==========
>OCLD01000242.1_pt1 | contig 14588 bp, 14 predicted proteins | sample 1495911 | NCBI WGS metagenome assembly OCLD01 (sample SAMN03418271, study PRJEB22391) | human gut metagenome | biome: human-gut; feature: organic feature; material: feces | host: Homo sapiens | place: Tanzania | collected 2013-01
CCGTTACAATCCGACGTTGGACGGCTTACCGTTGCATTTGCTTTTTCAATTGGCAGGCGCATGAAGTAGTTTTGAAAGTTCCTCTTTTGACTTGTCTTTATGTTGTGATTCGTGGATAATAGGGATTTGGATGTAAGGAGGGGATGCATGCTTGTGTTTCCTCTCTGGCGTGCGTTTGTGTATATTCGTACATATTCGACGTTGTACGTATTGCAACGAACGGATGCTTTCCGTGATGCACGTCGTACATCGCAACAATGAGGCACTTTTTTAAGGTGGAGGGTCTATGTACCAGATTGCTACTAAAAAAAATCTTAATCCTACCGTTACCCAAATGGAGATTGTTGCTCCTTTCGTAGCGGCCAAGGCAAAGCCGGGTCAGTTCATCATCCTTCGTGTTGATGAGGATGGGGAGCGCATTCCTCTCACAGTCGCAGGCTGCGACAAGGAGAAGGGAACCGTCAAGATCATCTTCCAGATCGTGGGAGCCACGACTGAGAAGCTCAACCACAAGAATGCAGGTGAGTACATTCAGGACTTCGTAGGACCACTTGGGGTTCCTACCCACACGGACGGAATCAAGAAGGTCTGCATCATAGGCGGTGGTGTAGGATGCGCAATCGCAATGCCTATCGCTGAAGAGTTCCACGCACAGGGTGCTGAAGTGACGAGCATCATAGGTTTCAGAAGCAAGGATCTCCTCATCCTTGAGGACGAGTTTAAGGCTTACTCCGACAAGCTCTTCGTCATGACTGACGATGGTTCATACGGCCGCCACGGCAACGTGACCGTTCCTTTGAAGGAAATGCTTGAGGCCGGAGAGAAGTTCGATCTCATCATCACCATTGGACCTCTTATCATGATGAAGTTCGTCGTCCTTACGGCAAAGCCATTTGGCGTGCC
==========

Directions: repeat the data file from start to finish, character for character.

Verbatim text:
>OCLD01000242.1_pt1 | contig 14588 bp, 14 predicted proteins | sample 1495911 | NCBI WGS metagenome assembly OCLD01 (sample SAMN03418271, study PRJEB22391) | human gut metagenome | biome: human-gut; feature: organic feature; material: feces | host: Homo sapiens | place: Tanzania | collected 2013-01
CCGTTACAATCCGACGTTGGACGGCTTACCGTTGCATTTGCTTTTTCAATTGGCAGGCGCATGAAGTAGTTTTGAAAGTTCCTCTTTTGACTTGTCTTTATGTTGTGATTCGTGGATAATAGGGATTTGGATGTAAGGAGGGGATGCATGCTTGTGTTTCCTCTCTGGCGTGCGTTTGTGTATATTCGTACATATTCGACGTTGTACGTATTGCAACGAACGGATGCTTTCCGTGATGCACGTCGTACATCGCAACAATGAGGCACTTTTTTAAGGTGGAGGGTCTATGTACCAGATTGCTACTAAAAAAAATCTTAATCCTACCGTTACCCAAATGGAGATTGTTGCTCCTTTCGTAGCGGCCAAGGCAAAGCCGGGTCAGTTCATCATCCTTCGTGTTGATGAGGATGGGGAGCGCATTCCTCTCACAGTCGCAGGCTGCGACAAGGAGAAGGGAACCGTCAAGATCATCTTCCAGATCGTGGGAGCCACGACTGAGAAGCTCAACCACAAGAATGCAGGTGAGTACATTCAGGACTTCGTAGGACCACTTGGGGTTCCTACCCACACGGACGGAATCAAGAAGGTCTGCATCATAGGCGGTGGTGTAGGATGCGCAATCGCAATGCCTATCGCTGAAGAGTTCCACGCACAGGGTGCTGAAGTGACGAGCATCATAGGTTTCAGAAGCAAGGATCTCCTCATCCTTGAGGACGAGTTTAAGGCTTACTCCGACAAGCTCTTCGTCATGACTGACGATGGTTCATACGGCCGCCACGGCAACGTGACCGTTCCTTTGAAGGAAATGCTTGAGGCCGGAGAGAAGTTCGATCTCATCATCACCATTGGACCTCTTATCATGATGAAGTTCGTCGTCCTTACGGCAAAGCCATTTGGCGTGCC